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When job cuts at Chloe Saddler’s London communications firm result in an unexpected transfer to Paris, she finds herself leaving behind her friends, family, and boyfriend Scott to start a new life in the City of Light. Getting to grips with La Vie Parisienne and keeping a long-distance relationship afloat is not made any easier by the culture shock. Committing the odd French faux pas and inadvertently indulging in a few too many flirtations with her very sexy (and very taken) boss, Jean-Luc, is just the start of it. Factor in her bridezilla of a sister’s wedding (the hottest event of the year in the Saddler family’s social calendar), an unexpected session of hot, naked yoga, a slightly psychotic stalker, and one incredible kiss at an infamous Montmartre nightspot, and Chloe can say au revoir to her old, safe London life and bonjour to the romance, splendour, and glamour of Paris.
A delightful debut that harks back to the early days of Chick Lit when heroines were flawed, funny, and forever battling for love and happiness. With quirky characters and classic comedic charm, Cocktails at Le Carmen is pure fun from page one.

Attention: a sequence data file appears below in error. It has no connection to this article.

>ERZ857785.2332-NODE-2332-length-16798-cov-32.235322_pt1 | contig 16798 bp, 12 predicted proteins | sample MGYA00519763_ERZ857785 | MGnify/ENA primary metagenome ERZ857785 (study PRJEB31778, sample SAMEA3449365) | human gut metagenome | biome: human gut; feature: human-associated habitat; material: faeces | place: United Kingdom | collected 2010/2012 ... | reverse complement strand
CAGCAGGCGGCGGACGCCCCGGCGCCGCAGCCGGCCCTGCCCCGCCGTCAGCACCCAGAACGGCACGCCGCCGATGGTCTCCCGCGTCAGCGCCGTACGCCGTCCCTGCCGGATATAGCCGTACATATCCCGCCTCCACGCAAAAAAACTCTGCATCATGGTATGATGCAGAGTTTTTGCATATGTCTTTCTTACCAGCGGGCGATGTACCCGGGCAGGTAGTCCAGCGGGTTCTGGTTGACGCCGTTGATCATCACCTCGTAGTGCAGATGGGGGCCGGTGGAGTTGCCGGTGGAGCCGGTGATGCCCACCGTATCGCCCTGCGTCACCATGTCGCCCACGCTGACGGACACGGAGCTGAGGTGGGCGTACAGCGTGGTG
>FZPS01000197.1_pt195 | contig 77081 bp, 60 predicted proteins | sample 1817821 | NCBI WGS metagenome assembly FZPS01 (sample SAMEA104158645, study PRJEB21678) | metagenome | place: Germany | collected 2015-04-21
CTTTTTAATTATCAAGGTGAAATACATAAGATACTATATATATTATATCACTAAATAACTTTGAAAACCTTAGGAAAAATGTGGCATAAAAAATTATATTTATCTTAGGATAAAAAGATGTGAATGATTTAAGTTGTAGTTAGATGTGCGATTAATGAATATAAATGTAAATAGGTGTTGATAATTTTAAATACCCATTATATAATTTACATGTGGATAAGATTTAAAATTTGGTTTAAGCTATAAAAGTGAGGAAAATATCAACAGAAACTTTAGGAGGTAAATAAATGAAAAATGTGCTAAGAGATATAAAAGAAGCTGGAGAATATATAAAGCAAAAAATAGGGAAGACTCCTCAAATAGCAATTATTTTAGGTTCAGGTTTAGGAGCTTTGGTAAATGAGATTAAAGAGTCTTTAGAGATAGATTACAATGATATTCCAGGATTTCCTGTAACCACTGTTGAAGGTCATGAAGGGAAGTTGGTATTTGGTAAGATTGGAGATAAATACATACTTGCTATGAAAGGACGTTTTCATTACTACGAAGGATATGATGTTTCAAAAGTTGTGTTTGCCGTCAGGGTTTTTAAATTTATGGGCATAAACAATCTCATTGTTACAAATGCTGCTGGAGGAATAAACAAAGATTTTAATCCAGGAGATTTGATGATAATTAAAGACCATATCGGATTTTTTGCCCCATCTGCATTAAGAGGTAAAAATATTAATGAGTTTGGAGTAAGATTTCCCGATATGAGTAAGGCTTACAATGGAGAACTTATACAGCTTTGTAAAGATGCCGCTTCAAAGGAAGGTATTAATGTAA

Cocktails at Le Carmen is a very light, fun story about shopping, girlfriends and of course cocktails, all in the city of light, 'Paris'. Simple as that - a light easy chick lit. No deep and meaningful revelations, no mysteries to unravel. Just a story about a girl called Chloe and her move from London to Paris to live.
It was enjoyable to read about the settings as they came across as interesting and realistic. It could be described as somewhat down-to-earth, as it was not all glamorous and smooth sailing. Chloe encountered problems that any person could come across in moving to a new country for work.
"Oh right, the meeting, "I said, turning fifty shades of pink".
If you are into designer labels as well, the clothing references - footwear inclusive - will be of interest. You will appreciate the references to designer labels girlfriends lend her or Chloe comes across on her own shopping trips.
Both the characters of Amanda and her Bridezilla sister were bordering on annoying - meaningfully placed - but ridiculously so. Overall, however, it's light and simple humour that provides for easy going reading:
"a map of the city, which was an absolute necessity, as my sense of direction was so poor, I'd once got lost in Westfield shopping centre".